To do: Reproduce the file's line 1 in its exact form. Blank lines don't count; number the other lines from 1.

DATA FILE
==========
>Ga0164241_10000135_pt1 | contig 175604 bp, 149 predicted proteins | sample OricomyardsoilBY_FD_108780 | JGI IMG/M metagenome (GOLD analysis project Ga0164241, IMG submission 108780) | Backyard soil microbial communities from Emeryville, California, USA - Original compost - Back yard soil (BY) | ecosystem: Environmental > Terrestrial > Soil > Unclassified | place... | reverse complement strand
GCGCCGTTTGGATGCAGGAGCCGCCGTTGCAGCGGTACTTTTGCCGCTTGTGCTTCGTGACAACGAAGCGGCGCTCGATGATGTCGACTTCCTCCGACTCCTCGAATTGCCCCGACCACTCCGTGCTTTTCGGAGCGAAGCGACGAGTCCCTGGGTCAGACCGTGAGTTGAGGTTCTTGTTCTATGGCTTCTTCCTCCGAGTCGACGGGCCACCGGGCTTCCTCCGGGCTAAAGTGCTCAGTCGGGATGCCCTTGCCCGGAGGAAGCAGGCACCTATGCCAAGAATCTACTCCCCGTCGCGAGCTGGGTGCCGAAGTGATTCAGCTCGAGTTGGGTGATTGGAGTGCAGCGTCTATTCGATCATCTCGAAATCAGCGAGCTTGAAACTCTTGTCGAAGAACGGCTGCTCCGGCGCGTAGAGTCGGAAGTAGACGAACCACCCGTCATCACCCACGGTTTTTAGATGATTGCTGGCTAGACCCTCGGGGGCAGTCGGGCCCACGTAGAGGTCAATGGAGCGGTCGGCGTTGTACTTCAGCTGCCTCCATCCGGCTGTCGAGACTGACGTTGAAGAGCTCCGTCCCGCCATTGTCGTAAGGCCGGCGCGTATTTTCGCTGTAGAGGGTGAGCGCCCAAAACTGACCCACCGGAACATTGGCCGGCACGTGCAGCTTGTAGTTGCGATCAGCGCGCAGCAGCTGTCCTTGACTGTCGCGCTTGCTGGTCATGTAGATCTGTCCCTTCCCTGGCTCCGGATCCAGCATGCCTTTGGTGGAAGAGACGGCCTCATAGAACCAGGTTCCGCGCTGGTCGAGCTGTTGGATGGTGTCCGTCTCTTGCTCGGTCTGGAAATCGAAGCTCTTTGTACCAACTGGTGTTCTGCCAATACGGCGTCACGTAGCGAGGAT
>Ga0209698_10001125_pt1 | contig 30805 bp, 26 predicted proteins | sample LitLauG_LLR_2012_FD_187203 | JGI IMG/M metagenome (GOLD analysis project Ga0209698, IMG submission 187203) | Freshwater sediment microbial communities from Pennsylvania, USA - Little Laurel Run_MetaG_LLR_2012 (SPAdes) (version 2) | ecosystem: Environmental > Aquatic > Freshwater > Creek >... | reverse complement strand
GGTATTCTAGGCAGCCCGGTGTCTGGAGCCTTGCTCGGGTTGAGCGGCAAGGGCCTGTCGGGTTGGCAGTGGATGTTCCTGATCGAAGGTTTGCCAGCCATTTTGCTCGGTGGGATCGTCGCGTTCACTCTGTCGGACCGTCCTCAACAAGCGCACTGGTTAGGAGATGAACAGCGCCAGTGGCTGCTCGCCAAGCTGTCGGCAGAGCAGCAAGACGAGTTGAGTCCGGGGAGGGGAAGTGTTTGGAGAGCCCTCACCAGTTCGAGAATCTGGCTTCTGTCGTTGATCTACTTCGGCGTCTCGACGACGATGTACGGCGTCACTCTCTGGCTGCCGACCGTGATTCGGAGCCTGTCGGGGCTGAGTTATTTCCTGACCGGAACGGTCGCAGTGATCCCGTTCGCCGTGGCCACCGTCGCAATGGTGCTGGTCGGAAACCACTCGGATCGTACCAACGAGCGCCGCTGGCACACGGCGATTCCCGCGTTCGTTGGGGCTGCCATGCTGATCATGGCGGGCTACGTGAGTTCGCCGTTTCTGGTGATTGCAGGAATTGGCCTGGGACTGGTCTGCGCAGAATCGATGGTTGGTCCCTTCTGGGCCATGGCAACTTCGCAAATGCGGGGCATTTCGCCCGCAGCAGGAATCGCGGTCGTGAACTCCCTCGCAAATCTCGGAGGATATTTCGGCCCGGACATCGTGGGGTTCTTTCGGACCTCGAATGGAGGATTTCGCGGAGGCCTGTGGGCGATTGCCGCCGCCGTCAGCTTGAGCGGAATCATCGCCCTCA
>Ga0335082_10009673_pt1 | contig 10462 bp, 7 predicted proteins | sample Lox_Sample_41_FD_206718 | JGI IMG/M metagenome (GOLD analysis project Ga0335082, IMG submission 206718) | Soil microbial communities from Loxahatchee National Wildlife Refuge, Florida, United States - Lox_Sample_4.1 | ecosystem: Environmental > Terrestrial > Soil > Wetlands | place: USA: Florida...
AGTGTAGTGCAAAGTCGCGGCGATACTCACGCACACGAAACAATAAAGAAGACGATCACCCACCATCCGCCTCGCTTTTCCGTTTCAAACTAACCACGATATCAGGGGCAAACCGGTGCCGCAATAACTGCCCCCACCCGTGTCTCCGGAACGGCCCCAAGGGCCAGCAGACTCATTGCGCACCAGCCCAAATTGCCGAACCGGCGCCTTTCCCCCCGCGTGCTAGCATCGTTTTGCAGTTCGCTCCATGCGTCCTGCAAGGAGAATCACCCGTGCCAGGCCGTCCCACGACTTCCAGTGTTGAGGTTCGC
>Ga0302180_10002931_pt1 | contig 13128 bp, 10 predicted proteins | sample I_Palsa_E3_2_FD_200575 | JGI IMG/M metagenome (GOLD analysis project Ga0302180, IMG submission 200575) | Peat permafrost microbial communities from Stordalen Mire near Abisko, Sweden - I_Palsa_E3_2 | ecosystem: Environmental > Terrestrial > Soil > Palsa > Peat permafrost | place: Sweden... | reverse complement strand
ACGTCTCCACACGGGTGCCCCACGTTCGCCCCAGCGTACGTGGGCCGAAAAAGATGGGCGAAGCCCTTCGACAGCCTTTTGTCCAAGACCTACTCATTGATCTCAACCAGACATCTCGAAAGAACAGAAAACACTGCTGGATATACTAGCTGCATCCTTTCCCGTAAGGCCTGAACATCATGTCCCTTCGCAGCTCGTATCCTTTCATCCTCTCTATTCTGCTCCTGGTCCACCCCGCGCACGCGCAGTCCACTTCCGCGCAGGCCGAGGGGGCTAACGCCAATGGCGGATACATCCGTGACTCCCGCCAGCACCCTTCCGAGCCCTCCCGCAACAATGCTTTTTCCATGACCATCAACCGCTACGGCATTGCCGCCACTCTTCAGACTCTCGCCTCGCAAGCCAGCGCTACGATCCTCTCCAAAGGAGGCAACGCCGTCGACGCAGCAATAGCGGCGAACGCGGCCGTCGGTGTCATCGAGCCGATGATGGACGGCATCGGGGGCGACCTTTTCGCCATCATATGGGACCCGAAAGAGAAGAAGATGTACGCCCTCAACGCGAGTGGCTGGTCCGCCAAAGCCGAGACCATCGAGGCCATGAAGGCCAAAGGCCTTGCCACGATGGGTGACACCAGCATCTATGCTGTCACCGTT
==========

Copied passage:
>Ga0164241_10000135_pt1 | contig 175604 bp, 149 predicted proteins | sample OricomyardsoilBY_FD_108780 | JGI IMG/M metagenome (GOLD analysis project Ga0164241, IMG submission 108780) | Backyard soil microbial communities from Emeryville, California, USA - Original compost - Back yard soil (BY) | ecosystem: Environmental > Terrestrial > Soil > Unclassified | place... | reverse complement strand